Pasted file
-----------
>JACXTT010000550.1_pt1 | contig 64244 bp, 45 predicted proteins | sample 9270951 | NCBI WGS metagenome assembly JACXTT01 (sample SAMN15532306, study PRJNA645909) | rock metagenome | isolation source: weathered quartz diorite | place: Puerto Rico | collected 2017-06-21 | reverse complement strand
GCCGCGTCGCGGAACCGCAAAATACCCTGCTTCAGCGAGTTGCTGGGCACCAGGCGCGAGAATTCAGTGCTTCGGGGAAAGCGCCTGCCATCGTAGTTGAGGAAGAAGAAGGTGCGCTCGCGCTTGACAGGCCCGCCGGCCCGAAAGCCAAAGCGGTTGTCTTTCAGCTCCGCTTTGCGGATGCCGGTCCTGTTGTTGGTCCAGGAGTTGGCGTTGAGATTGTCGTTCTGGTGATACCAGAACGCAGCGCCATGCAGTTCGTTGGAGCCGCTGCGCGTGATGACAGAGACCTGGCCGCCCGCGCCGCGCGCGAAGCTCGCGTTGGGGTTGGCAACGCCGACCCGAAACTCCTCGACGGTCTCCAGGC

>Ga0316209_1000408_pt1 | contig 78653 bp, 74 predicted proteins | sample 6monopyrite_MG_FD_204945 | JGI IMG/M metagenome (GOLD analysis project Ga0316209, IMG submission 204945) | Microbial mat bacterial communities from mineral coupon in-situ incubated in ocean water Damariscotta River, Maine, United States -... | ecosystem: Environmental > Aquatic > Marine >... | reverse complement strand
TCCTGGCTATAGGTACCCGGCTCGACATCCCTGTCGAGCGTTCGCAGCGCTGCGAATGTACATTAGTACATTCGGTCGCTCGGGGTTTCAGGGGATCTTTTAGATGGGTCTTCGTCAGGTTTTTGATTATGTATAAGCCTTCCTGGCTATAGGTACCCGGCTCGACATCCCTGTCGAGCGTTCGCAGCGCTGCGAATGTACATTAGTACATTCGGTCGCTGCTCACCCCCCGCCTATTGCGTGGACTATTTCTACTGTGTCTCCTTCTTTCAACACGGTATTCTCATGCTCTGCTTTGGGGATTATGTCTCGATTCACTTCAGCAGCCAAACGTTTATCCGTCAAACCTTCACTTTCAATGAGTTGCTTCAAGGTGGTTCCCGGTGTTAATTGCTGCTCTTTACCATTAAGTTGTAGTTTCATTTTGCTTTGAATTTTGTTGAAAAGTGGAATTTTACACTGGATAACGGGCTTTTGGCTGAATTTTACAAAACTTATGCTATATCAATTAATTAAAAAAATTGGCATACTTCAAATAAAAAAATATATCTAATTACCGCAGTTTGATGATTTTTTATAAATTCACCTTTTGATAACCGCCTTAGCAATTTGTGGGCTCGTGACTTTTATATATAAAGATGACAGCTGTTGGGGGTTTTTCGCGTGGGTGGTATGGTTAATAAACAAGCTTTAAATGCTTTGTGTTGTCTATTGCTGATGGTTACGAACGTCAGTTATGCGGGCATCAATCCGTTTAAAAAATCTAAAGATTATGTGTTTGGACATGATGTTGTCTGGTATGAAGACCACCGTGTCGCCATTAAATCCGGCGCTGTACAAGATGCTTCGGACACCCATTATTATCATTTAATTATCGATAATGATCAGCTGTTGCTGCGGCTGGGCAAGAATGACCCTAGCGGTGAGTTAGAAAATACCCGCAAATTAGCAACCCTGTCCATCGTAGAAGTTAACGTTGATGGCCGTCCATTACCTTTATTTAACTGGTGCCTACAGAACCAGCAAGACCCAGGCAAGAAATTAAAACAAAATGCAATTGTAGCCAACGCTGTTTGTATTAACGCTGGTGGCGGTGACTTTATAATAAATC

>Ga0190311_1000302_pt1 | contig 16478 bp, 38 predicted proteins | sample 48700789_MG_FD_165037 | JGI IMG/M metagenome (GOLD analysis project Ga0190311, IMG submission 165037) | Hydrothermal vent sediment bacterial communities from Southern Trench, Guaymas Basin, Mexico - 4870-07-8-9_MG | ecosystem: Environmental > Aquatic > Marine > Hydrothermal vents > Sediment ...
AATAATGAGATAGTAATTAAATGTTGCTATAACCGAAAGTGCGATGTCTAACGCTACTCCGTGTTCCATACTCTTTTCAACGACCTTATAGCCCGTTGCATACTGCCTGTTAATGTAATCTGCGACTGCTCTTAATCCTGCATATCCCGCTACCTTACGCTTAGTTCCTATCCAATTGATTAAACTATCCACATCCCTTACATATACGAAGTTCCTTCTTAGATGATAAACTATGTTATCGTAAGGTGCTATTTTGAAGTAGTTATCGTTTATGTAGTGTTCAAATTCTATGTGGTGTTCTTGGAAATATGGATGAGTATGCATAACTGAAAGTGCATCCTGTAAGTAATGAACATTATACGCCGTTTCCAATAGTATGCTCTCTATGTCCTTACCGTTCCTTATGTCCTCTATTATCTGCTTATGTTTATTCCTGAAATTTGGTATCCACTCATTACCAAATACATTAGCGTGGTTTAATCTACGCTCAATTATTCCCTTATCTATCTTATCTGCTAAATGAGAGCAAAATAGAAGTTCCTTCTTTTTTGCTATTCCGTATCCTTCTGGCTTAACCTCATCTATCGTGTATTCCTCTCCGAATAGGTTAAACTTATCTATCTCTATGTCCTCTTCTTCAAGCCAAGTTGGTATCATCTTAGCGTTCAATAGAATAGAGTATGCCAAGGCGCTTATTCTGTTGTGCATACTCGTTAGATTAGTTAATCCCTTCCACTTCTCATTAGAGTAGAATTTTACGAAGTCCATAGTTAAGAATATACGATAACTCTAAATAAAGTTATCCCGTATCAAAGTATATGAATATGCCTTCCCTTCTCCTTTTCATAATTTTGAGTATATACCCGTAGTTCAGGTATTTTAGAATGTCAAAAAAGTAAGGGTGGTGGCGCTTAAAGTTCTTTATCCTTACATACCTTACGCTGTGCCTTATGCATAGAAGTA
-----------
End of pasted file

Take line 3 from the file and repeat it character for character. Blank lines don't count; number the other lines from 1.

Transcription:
>Ga0316209_1000408_pt1 | contig 78653 bp, 74 predicted proteins | sample 6monopyrite_MG_FD_204945 | JGI IMG/M metagenome (GOLD analysis project Ga0316209, IMG submission 204945) | Microbial mat bacterial communities from mineral coupon in-situ incubated in ocean water Damariscotta River, Maine, United States -... | ecosystem: Environmental > Aquatic > Marine >... | reverse complement strand